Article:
Judge: DJ Geddes
Citation:  EWCOP 65
In this case, District Judge Geddes had to consider the ability of the Court of Protection to grant injunctive relief in relation to the publication of video material relating to P on YouTube. DJ Geddes made clear that posting on a YouTube channel, even one with no subscribers, undoubtedly constituted “publication.” She continued:
Interestingly, DJ Geddes noted that she was unconvinced that this wide question would properly be for the Court of Protection at all:
In the instant case, the material in question was specifically related to the proceedings before the Court of Protection, and DJ Geddes had little hesitation in finding that, whether or not it showed P or contains an audio record of her speaking, was controlled by s.12(1)(b) Administration of Justice Act 1960 and may not be published unless publication falls within the exceptions contained in Practice Direction 4A, paragraphs 33 to 37.
DJ Geddes therefore made an order directing the individual in question to remove “any video, audio, still photography of [P] or any other person and any other written material of whatever sort, which includes content relating to these proceedings posted on social media, YouTube, or any other platform accessible to third parties forthwith.”
In the main body of the proceedings, concerned with whether or not the individual in question should be removed as attorney, and usefully, as, to date, there has been no reported decision on this point, DJ Geddes made clear at paragraph 48 that the donor of an LPA must understand, retain and be able to use and weigh:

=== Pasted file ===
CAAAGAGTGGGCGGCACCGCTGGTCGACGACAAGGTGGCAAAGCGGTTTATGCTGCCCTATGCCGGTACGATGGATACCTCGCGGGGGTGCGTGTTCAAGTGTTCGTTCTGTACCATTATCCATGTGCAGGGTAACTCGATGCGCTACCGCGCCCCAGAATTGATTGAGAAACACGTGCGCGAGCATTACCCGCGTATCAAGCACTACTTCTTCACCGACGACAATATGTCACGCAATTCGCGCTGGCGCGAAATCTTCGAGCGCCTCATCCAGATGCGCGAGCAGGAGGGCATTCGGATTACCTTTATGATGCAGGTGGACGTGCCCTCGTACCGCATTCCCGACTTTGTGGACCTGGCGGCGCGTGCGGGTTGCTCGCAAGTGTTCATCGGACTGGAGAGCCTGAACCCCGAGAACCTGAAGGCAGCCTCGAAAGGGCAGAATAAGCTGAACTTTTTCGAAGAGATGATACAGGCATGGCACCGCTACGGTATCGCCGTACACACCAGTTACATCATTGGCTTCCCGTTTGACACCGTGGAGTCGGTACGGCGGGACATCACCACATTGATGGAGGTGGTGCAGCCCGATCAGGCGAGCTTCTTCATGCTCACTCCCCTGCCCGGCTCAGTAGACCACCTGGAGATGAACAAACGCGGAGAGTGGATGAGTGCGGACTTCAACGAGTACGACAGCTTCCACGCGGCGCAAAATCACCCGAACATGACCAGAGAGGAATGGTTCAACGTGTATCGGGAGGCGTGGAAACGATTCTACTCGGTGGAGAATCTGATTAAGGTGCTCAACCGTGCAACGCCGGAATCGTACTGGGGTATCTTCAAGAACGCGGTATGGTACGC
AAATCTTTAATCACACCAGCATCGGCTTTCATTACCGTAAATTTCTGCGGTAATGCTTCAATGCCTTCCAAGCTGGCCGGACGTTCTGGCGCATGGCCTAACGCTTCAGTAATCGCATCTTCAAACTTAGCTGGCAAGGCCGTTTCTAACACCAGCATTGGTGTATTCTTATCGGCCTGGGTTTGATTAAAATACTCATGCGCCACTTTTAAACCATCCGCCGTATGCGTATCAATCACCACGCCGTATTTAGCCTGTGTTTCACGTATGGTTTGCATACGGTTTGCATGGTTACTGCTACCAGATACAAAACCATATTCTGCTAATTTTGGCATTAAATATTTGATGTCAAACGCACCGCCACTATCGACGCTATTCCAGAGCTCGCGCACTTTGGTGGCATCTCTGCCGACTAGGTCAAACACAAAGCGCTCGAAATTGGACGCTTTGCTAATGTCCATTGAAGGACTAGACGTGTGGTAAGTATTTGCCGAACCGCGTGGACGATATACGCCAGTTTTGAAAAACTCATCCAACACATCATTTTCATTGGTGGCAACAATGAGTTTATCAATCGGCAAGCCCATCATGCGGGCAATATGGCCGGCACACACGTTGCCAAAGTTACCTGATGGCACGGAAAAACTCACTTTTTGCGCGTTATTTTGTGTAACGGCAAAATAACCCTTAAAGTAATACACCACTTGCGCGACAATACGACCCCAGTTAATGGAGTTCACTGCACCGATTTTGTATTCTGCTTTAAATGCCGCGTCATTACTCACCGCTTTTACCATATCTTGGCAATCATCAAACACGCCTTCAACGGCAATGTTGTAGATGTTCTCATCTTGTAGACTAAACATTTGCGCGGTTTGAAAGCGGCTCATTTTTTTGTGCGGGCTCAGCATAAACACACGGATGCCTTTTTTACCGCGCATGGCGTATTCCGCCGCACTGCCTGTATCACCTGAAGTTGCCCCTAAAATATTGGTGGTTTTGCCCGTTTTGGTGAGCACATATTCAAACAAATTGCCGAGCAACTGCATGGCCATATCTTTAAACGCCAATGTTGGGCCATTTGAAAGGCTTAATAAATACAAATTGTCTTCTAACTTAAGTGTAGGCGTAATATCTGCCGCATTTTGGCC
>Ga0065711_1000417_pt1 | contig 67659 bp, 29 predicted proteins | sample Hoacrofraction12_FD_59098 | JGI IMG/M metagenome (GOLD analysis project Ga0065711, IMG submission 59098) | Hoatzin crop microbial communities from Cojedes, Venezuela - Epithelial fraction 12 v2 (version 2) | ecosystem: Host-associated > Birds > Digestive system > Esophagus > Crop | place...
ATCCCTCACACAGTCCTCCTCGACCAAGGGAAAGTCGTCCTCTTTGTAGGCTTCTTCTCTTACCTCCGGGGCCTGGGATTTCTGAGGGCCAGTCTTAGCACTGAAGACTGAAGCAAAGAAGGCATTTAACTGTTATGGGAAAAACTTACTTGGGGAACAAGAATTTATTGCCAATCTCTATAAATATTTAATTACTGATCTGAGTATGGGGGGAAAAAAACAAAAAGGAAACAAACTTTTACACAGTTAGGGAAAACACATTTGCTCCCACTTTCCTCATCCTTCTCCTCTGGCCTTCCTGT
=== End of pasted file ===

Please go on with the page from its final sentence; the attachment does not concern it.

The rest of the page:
what is a lasting power of attorney, why she wants to make the power, who she is appointing as an attorney, why she has chosen to appoint that person as an attorney, and what powers are being given to the attorneys. There are a number of other matters which would need to be understood in terms of the nature of the power that has been granted and the authority which the attorney is given including in relation to property which would be anything that the donor could do but also in relation to welfare, authority to give or refuse consent to the carrying out or continuation of life-sustaining treatment. It is submitted that for the purpose of s.3(4) of the Mental Capacity Act, the donor has to understand the reasonably foreseeable consequences of making or not making a power, or making it in different terms, or appointing different people.
 Note, Neil having been involved in this case, he has not contributed to this summary and comment.
 References having to be made to Re Boar (Unreported) and Re Collis, an order of Senior Judge Lush made on 27 October 2010.